Episode 34: Fear of Hope w/Ross Ellenhorn PhD – Why People Don’t Change

Dr. Ross Ellenhorn comes on to share his understanding and research on the fear of hope – a powerful psychological construct that can frustrate our every attempt to change.

Here’s his author’s description from one of his books:
Ross Ellenhorn, PhD, is an eminent thought leader on innovative methods and programs aimed at helping individuals diagnosed with psychiatric and substance-use issues recover in their own communities, outside of hospital or residential settings. He is the founder, owner, and CEO of ellenhorn, the most robust community integration program in the United States, with offices in Boston, New York City, and Raleigh-Durham. Dr. Ellenhorn is also the cofounder and president of the Association for Community Integration Programs, and the founder of two lecture series that aim to shift current behavioral health paradigms. He gives talks and seminars throughout the country, and is an in-demand consultant to mental health agencies, psychiatric hospitals, and addiction programs in the United States and Europe. Dr. Ellenhorn is the first person to receive a joint PhD from Brandeis University’s Florence Heller School for Social Welfare Policy and Management and the Brandeis Department of Sociology.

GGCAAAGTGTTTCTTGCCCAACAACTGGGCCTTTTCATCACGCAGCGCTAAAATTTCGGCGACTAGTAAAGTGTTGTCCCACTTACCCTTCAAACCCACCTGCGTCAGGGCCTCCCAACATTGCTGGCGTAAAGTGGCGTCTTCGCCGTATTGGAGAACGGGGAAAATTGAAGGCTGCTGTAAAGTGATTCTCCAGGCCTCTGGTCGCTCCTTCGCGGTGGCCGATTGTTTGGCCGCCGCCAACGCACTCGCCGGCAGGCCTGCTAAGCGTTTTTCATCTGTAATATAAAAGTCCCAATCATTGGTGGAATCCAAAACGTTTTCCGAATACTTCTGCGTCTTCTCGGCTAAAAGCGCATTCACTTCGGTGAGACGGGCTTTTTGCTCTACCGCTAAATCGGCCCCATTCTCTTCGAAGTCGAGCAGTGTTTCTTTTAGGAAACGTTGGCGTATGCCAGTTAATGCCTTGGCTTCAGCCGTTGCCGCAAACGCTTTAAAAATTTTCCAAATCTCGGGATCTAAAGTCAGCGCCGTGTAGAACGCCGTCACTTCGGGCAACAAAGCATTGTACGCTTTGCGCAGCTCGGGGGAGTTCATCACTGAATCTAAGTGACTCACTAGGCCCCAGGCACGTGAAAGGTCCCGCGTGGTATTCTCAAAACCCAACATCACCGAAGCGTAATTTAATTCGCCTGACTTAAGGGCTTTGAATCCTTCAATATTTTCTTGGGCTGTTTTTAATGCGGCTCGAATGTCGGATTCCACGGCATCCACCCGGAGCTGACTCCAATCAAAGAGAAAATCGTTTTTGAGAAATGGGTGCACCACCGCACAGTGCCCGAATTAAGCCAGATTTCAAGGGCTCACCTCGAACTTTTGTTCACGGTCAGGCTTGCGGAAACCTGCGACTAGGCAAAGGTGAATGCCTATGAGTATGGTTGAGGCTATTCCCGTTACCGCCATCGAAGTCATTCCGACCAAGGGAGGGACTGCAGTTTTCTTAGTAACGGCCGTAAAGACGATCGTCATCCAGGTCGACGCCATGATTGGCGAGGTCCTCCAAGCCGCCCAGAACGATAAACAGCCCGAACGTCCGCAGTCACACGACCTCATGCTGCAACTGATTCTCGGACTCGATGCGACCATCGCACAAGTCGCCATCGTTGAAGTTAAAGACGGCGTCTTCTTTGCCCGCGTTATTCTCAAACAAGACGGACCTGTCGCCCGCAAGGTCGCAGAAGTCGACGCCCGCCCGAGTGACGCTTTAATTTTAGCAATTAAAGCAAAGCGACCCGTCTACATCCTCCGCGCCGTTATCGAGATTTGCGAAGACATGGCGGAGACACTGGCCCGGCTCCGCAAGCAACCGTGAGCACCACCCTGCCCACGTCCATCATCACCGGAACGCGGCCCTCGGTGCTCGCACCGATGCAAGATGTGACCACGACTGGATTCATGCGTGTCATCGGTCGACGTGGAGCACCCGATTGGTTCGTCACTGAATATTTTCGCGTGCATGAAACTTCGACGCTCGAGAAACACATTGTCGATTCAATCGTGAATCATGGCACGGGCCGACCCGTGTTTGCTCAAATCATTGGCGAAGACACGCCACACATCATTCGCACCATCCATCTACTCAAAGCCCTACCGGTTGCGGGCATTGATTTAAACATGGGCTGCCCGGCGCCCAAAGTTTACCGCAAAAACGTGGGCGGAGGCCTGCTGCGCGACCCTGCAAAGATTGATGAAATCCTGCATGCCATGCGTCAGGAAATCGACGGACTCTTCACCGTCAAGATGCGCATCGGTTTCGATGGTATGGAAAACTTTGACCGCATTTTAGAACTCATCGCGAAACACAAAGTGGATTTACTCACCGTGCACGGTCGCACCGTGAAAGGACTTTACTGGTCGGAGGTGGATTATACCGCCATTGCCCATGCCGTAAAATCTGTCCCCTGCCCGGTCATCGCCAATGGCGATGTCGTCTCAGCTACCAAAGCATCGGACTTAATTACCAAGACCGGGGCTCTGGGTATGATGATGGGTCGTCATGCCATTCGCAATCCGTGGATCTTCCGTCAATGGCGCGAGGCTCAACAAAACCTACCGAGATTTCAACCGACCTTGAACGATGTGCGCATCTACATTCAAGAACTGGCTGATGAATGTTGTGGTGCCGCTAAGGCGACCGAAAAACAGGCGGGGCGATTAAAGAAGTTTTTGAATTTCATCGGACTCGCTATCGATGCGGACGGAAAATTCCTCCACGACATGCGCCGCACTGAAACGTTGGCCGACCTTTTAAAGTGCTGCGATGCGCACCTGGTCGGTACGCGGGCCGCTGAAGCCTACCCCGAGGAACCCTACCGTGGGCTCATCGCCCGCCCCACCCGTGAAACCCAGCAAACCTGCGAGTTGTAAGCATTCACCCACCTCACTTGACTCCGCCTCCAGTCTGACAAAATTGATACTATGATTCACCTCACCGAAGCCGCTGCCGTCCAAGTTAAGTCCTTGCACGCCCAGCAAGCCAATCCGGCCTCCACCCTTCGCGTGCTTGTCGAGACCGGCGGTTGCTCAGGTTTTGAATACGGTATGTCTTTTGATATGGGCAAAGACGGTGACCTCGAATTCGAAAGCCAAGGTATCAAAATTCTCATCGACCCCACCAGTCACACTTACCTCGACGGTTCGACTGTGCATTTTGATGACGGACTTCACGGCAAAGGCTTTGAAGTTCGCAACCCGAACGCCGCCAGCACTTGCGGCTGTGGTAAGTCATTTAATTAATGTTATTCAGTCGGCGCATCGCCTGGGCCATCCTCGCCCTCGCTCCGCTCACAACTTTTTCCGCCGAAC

Dr. Ellenhorn can be found at Ellenhorn.com or Cardea.net

This episode was edited by DamJankostovski.


  • How We Change – Ross Ellenhorn’s Book (Amazing, check it out)
  • 10 Reasons Not to Change
  • Counterfactual Thinking – a concept in psychology that involves the human tendency to create possible alternatives to life events that have already occurred; something that is contrary to what actually happened. Counterfactual thinking is, as it states: “counter to the facts”.
  • R. D. Lang (Psychologist) – a Scottish psychiatrist who wrote extensively on mental illness – in particular, the experience of psychosis. Laing’s views on the causes and treatment of psychopathological phenomena were influenced by his study of existential philosophy and ran counter to the chemical and electroshock methods that had become psychiatric orthodoxy.
  • Fleabag (TV Show)
  • Terror Management Theory (Psych) – It proposes that a basic psychological conflict results from having a self-preservation instinct while realizing that death is inevitable and to some extent unpredictable. This conflict produces terror, which is managed through a combination of escapism and cultural beliefs that act to counter biological reality with more significant and enduring forms of meaning and value.
  • Erich FrommEscape from Freedom
  • Harold and the Purple Crayon (Wiki)
  • Bad Faith (Sartre Philosophy) – bad faith (mauvaise foi) is the psychological phenomenon whereby individuals act inauthentically, by yielding to the external pressures of society to adopt false values and disown their innate freedom as sentient human beings. Bad faith also derives from the related concepts of self-deception and ressentiment.
  • The Major Events of 1955